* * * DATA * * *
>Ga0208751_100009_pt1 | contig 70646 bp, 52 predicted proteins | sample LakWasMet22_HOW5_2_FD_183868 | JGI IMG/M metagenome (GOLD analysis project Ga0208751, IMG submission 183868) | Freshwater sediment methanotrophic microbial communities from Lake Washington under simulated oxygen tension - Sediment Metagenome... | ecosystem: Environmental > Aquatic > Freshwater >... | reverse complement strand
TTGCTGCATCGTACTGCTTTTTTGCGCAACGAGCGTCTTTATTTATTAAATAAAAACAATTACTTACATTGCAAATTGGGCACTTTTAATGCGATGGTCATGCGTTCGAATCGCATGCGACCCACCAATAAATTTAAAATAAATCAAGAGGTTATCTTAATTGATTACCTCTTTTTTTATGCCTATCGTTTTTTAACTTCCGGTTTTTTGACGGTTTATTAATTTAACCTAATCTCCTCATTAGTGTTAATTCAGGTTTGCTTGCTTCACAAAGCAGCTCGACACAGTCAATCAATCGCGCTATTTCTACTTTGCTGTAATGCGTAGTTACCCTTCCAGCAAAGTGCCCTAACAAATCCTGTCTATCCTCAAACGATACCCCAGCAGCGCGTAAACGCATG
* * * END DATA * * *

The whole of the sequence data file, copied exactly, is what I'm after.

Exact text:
>Ga0208751_100009_pt1 | contig 70646 bp, 52 predicted proteins | sample LakWasMet22_HOW5_2_FD_183868 | JGI IMG/M metagenome (GOLD analysis project Ga0208751, IMG submission 183868) | Freshwater sediment methanotrophic microbial communities from Lake Washington under simulated oxygen tension - Sediment Metagenome... | ecosystem: Environmental > Aquatic > Freshwater >... | reverse complement strand
TTGCTGCATCGTACTGCTTTTTTGCGCAACGAGCGTCTTTATTTATTAAATAAAAACAATTACTTACATTGCAAATTGGGCACTTTTAATGCGATGGTCATGCGTTCGAATCGCATGCGACCCACCAATAAATTTAAAATAAATCAAGAGGTTATCTTAATTGATTACCTCTTTTTTTATGCCTATCGTTTTTTAACTTCCGGTTTTTTGACGGTTTATTAATTTAACCTAATCTCCTCATTAGTGTTAATTCAGGTTTGCTTGCTTCACAAAGCAGCTCGACACAGTCAATCAATCGCGCTATTTCTACTTTGCTGTAATGCGTAGTTACCCTTCCAGCAAAGTGCCCTAACAAATCCTGTCTATCCTCAAACGATACCCCAGCAGCGCGTAAACGCATG